• Further trouble shooting by the officer.
  • Assist the officer with further trouble shooting.
  • Refer the problem to the manager or their designee.

Once the manager is notified of a problem the following courses of action will occur:

  • Offer further trouble shooting information for the on duty officer to pursue.
  • Advise the On Duty Officer to zone out the problem area until repairs can be made at a later time.
  • The manager will respond to that location and make immediate repairs.

Fire Watch

In cases where an occupied residential building will not have fire alarm protection due to repairs, the Life Safety Manager, an on duty supervisor or Director must establish a fire watch within that unprotected area. A fire watch is when a trained person is assigned to watch for fires in a certain defined area. The fire watch will be supplied with a two-way radio for direct communication with the college dispatch center and a fire extinguisher. This person must be a member of the Public Safety Department. The on duty supervisor will review all procedures duties with the fire watch.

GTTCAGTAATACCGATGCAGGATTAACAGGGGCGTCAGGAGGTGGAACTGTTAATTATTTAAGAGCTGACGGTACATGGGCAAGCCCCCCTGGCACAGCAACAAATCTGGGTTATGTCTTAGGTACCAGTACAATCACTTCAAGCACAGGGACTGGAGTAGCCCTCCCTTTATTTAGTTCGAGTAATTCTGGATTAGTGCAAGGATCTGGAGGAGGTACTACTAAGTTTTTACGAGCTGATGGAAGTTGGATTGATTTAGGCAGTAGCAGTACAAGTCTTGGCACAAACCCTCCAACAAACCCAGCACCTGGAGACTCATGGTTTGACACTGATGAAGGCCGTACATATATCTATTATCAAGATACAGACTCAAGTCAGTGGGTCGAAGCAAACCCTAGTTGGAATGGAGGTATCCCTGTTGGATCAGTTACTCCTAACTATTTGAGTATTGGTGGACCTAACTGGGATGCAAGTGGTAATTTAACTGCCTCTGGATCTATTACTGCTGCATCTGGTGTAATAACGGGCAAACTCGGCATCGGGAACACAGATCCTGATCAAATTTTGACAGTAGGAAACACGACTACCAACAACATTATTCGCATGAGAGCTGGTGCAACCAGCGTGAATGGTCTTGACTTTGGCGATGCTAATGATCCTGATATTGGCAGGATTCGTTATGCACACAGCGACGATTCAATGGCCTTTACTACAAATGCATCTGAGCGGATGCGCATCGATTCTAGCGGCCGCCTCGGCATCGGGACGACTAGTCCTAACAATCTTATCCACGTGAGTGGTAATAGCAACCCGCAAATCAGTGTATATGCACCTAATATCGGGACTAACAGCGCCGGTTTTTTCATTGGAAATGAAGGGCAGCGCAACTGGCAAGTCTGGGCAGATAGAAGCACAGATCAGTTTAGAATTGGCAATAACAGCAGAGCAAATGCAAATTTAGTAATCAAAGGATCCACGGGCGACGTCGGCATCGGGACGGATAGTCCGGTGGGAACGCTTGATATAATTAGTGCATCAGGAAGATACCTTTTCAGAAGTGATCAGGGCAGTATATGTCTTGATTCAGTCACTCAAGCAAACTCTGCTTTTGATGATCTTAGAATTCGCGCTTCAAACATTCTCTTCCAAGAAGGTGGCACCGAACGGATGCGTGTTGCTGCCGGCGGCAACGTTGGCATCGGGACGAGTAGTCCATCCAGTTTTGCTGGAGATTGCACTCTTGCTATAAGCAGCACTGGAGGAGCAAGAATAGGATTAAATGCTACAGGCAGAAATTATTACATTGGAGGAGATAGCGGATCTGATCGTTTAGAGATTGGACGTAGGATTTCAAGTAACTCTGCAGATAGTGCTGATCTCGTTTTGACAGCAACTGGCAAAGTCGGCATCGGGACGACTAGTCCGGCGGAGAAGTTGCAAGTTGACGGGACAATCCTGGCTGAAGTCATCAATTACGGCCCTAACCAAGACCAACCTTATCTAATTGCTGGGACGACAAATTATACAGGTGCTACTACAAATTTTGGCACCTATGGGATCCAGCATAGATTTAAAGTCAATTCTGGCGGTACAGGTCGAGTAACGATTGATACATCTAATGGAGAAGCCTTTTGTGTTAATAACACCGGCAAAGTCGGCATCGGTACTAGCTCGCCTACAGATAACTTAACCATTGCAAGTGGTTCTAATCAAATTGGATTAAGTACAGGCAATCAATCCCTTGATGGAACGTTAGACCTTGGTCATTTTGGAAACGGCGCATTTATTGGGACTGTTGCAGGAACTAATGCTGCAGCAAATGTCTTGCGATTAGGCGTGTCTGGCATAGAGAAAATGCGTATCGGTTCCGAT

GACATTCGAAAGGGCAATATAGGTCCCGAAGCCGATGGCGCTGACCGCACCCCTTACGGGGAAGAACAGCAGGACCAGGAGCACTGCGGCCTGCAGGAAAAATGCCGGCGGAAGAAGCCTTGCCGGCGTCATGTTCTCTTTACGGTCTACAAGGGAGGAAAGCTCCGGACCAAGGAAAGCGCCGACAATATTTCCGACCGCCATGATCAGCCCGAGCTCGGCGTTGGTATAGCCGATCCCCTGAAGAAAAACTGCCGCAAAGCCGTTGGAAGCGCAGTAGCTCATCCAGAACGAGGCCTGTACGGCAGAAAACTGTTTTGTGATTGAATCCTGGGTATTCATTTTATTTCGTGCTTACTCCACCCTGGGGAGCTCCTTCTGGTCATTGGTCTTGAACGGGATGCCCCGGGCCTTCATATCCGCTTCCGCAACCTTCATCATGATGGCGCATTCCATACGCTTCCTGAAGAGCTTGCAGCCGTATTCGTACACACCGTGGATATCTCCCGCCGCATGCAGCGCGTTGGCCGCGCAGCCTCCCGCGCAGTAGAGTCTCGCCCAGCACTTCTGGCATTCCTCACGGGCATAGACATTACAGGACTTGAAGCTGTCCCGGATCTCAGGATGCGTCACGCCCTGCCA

Outside Service Agency:

The majority of fire detection systems are Simplex and a yearly contract for testing all the systems once a year is provided. This contract doesn't include any service, repairs or parts to maintain any of these systems. The Life Safety Manager is the only one person (Except the Director and Assistant Director) allowed to request Simplex for service, parts or repairs. The manager will document and track all service, parts and repairs done to each system and make a report to the Director of Life and Fire Safety Services.